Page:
Christen Brandt, a friend at Syracuse University who worked on the video and is a She's The First co-founder, went back to her campus and rallied support through advocacy and fundraising. That first Syracuse collaboration became the first She's The First college campus chapter. Today, there are 117 college campus chapters nationwide.
Tibbetts started working on She's The First while still employed at Hearst, which quickly became 40 hours at Hearst, 40 hours on her company, and sleeping when she could. Managing both became impossible. She needed to make a choice.
In June 2012, she left her job to pursue She's The First full time. Her decision was inspired by Lindsay Brown, a student at Notre Dame who became so invested in She's The First that she forfeited her soccer scholarship to spend more of her time promoting the cause. Brown was also the woman who first began selling tie-dye cupcakes to raise money for She's the First; they're now the organization's signature, gateway fundraising tool.
At roughly the same time, Tibbetts won a $25,000 grant from Merck, which gave her a runway to get off the ground.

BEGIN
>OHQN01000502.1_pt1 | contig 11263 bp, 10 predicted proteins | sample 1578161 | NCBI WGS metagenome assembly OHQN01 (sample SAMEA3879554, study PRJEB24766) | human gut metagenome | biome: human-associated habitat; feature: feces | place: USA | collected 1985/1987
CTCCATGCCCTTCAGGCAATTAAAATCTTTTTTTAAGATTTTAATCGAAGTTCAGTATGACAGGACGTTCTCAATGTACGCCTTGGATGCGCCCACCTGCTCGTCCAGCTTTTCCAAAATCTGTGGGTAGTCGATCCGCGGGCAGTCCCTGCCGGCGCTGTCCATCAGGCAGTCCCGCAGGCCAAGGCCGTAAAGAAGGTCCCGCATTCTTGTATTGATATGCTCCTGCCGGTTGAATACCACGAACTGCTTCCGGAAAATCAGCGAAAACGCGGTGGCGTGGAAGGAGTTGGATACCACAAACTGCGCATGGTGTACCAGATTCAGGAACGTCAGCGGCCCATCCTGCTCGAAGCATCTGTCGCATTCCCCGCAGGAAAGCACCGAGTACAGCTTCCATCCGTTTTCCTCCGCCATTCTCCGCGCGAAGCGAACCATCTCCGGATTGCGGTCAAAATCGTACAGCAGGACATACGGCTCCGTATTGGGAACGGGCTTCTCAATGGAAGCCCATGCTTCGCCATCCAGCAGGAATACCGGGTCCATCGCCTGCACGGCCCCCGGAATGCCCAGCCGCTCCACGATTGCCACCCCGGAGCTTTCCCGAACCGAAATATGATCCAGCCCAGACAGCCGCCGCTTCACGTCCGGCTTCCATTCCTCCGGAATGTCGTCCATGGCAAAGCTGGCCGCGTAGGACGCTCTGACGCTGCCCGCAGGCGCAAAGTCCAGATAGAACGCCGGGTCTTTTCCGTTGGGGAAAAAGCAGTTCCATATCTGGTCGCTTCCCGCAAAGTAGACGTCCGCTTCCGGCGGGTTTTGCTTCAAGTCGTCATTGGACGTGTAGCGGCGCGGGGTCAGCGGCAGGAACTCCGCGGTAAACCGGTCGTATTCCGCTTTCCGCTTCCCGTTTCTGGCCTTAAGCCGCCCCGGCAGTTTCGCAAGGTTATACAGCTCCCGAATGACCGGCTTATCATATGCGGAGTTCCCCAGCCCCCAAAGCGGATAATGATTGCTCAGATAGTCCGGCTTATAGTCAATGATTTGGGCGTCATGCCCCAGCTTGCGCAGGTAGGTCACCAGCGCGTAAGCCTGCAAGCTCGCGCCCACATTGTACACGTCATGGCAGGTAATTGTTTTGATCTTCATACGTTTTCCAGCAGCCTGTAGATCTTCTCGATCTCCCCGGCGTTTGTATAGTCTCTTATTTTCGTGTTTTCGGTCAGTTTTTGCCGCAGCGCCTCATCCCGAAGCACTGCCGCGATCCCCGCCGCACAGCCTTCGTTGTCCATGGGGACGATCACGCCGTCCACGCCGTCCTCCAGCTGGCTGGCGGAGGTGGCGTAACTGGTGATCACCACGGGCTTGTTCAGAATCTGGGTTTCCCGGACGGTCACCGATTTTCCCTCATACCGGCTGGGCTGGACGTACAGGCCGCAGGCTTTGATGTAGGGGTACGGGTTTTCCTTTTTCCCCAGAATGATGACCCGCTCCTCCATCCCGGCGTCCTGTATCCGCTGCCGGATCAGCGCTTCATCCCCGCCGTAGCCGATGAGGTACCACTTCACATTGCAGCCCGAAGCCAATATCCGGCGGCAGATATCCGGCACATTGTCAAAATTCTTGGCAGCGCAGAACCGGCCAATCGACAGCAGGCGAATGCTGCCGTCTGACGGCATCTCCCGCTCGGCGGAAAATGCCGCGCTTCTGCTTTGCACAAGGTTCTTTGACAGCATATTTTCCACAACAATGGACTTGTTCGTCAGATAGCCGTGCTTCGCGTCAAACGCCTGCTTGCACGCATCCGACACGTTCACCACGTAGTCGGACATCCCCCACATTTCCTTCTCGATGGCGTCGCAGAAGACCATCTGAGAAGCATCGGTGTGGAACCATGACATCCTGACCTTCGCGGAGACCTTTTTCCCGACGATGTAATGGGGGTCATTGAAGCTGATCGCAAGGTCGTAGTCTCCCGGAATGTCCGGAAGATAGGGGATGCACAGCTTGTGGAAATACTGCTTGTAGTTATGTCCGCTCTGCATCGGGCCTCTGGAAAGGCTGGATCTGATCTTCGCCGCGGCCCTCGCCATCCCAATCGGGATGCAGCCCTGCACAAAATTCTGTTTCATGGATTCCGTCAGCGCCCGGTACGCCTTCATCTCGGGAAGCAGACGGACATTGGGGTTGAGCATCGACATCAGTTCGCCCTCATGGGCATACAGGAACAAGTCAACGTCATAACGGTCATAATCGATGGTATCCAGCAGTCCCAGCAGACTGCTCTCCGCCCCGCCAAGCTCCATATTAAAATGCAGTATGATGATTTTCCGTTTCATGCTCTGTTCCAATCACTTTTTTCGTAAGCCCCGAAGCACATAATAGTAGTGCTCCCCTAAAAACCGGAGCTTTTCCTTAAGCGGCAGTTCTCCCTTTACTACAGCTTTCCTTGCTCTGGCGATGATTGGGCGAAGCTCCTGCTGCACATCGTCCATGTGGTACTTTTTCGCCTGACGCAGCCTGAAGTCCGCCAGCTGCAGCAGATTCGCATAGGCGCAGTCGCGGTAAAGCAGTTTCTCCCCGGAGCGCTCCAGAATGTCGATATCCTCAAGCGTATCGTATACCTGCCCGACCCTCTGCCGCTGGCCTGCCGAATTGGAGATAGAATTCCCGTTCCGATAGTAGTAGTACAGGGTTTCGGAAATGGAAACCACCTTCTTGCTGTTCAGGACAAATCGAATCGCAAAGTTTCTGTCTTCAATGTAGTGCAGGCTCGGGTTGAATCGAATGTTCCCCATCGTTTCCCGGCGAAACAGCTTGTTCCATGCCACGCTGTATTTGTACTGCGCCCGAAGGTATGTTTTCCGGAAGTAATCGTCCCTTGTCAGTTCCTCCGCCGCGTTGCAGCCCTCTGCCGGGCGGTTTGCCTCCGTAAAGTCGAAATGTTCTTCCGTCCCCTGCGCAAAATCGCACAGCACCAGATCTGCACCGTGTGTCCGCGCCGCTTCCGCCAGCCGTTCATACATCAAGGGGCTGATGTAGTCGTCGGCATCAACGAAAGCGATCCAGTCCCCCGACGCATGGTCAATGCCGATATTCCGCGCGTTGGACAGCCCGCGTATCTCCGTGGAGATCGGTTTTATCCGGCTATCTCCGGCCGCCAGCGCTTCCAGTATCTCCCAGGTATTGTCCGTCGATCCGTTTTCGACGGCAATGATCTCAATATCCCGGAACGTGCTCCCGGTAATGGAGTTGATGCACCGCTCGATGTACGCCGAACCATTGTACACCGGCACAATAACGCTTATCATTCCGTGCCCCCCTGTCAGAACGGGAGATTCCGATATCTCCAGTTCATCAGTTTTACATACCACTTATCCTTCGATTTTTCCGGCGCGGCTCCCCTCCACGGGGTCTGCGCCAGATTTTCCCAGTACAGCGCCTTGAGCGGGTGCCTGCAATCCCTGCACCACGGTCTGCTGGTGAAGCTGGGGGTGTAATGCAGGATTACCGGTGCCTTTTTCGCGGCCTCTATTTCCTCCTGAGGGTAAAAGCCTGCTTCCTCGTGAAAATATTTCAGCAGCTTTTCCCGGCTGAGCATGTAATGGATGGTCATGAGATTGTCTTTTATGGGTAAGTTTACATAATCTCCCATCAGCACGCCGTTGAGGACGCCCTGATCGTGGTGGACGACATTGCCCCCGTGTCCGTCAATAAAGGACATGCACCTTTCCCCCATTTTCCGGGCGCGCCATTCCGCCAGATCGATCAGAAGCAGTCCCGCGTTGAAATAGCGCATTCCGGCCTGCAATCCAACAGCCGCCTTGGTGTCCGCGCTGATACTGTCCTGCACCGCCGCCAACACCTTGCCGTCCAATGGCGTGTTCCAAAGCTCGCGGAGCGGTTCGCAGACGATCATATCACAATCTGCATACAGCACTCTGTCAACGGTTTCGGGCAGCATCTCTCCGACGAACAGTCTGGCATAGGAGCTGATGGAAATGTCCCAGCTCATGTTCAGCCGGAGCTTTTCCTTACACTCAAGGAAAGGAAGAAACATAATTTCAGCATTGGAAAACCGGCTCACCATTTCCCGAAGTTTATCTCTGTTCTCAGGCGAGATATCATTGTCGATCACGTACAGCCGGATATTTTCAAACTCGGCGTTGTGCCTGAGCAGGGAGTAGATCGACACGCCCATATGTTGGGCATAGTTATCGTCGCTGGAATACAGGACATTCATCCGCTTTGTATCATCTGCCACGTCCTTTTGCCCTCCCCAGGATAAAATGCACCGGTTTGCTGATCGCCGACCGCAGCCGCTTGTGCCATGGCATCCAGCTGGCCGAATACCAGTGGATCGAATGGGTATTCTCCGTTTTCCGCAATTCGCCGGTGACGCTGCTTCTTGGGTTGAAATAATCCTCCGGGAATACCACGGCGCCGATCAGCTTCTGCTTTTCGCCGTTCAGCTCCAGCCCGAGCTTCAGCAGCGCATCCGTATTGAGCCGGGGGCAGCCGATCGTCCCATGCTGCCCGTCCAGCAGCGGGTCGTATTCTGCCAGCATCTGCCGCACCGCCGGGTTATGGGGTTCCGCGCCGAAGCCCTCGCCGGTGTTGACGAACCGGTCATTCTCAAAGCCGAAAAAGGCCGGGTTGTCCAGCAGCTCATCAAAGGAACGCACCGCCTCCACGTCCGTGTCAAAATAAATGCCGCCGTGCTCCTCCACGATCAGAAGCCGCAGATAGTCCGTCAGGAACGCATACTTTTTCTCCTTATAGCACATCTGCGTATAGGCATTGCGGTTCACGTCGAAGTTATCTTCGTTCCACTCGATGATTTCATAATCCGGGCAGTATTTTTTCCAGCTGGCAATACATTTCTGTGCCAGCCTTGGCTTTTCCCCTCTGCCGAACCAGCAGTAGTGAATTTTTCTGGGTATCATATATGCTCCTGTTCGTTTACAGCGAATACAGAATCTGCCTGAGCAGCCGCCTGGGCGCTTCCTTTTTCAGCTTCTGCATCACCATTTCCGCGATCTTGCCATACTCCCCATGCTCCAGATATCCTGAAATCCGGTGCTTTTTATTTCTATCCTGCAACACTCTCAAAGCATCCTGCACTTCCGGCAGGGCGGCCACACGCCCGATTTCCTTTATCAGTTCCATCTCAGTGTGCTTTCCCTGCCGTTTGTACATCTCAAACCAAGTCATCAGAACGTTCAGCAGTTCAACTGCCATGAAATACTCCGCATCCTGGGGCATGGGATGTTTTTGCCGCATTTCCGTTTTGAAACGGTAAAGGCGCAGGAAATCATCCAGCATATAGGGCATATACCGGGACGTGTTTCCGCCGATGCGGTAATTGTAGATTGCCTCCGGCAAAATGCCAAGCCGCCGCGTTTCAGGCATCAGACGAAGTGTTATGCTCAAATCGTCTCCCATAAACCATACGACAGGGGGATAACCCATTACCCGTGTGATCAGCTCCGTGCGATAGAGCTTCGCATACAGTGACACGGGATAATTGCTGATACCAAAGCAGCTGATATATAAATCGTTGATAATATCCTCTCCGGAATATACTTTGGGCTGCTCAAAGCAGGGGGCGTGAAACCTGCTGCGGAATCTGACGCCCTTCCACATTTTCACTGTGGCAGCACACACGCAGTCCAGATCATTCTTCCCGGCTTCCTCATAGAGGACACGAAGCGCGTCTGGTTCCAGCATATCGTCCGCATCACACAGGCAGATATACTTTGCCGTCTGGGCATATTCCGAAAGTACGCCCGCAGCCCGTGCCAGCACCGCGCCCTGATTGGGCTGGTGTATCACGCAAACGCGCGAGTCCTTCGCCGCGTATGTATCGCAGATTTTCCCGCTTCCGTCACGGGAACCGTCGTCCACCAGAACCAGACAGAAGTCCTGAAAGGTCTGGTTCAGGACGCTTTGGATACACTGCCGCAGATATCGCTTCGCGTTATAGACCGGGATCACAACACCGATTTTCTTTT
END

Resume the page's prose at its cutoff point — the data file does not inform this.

She's The First raises money through college campus chapters and from corporate and individual donors that gets funneled to 10 partner education programs around the globe. It costs between $300 and $1,600 to fund a girl for a single year of education, depending on the country, grade level and whether boarding and tutoring services are required. Compared to other global education organizations, sponsoring a She's The First scholar is expensive, but scholars are fully taken care of, from books and a uniform to a mentor and boarding.
"We don't want these girls, when they graduate, to just get by," Tibbetts says. "They are changing the game. They are breaking the cycle of poverty in their families and they are going to be the leaders who not only send more girls to school, in addition to their own children someday, but the ones influencing policies and making systemic changes that need to happen both in terms of their natural policies and cultural mindsets."
Today, She's The First has a staff of three. The organization received donations from A-list women including Diane von Furstenberg and Nanette Lepore and corporations ranging from Dermalogica to Jane Cosmetics to State Farm. She doesn't yet have the funding to pay her staff through next year, though she has a plan to get it. And she has a goal to raise $1.5 million in 2015.
But she's already done a lot in her 28 years that she couldn't have ever imagined doing. In high school, she couldn't do the mile run in gym class without walking. This month, she ran the New York City marathon. On the back of her running shirt was a Nelson Mandela quote that echoes her thoughts on leadership: "It always seems impossible until it's done."